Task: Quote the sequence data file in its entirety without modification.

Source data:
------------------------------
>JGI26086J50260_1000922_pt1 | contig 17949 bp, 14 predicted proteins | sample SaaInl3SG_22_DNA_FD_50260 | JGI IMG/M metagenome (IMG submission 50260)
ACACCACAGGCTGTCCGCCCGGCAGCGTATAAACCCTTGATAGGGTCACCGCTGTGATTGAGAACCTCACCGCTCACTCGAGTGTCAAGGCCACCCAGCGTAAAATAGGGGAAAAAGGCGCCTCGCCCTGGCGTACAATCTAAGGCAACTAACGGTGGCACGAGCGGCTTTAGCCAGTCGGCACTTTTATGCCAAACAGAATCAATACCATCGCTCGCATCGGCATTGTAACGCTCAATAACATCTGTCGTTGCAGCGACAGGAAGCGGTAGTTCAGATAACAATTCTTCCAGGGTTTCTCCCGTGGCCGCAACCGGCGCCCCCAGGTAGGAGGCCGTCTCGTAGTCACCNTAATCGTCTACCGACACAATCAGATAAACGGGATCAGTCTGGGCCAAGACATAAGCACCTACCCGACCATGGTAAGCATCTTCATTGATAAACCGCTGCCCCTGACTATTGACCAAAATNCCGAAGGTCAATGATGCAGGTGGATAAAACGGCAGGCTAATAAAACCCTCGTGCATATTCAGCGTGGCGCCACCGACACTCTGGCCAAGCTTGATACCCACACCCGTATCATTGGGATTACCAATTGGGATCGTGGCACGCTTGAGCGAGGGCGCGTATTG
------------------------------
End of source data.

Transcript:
>JGI26086J50260_1000922_pt1 | contig 17949 bp, 14 predicted proteins | sample SaaInl3SG_22_DNA_FD_50260 | JGI IMG/M metagenome (IMG submission 50260)
ACACCACAGGCTGTCCGCCCGGCAGCGTATAAACCCTTGATAGGGTCACCGCTGTGATTGAGAACCTCACCGCTCACTCGAGTGTCAAGGCCACCCAGCGTAAAATAGGGGAAAAAGGCGCCTCGCCCTGGCGTACAATCTAAGGCAACTAACGGTGGCACGAGCGGCTTTAGCCAGTCGGCACTTTTATGCCAAACAGAATCAATACCATCGCTCGCATCGGCATTGTAACGCTCAATAACATCTGTCGTTGCAGCGACAGGAAGCGGTAGTTCAGATAACAATTCTTCCAGGGTTTCTCCCGTGGCCGCAACCGGCGCCCCCAGGTAGGAGGCCGTCTCGTAGTCACCNTAATCGTCTACCGACACAATCAGATAAACGGGATCAGTCTGGGCCAAGACATAAGCACCTACCCGACCATGGTAAGCATCTTCATTGATAAACCGCTGCCCCTGACTATTGACCAAAATNCCGAAGGTCAATGATGCAGGTGGATAAAACGGCAGGCTAATAAAACCCTCGTGCATATTCAGCGTGGCGCCACCGACACTCTGGCCAAGCTTGATACCCACACCCGTATCATTGGGATTACCAATTGGGATCGTGGCACGCTTGAGCGAGGGCGCGTATTG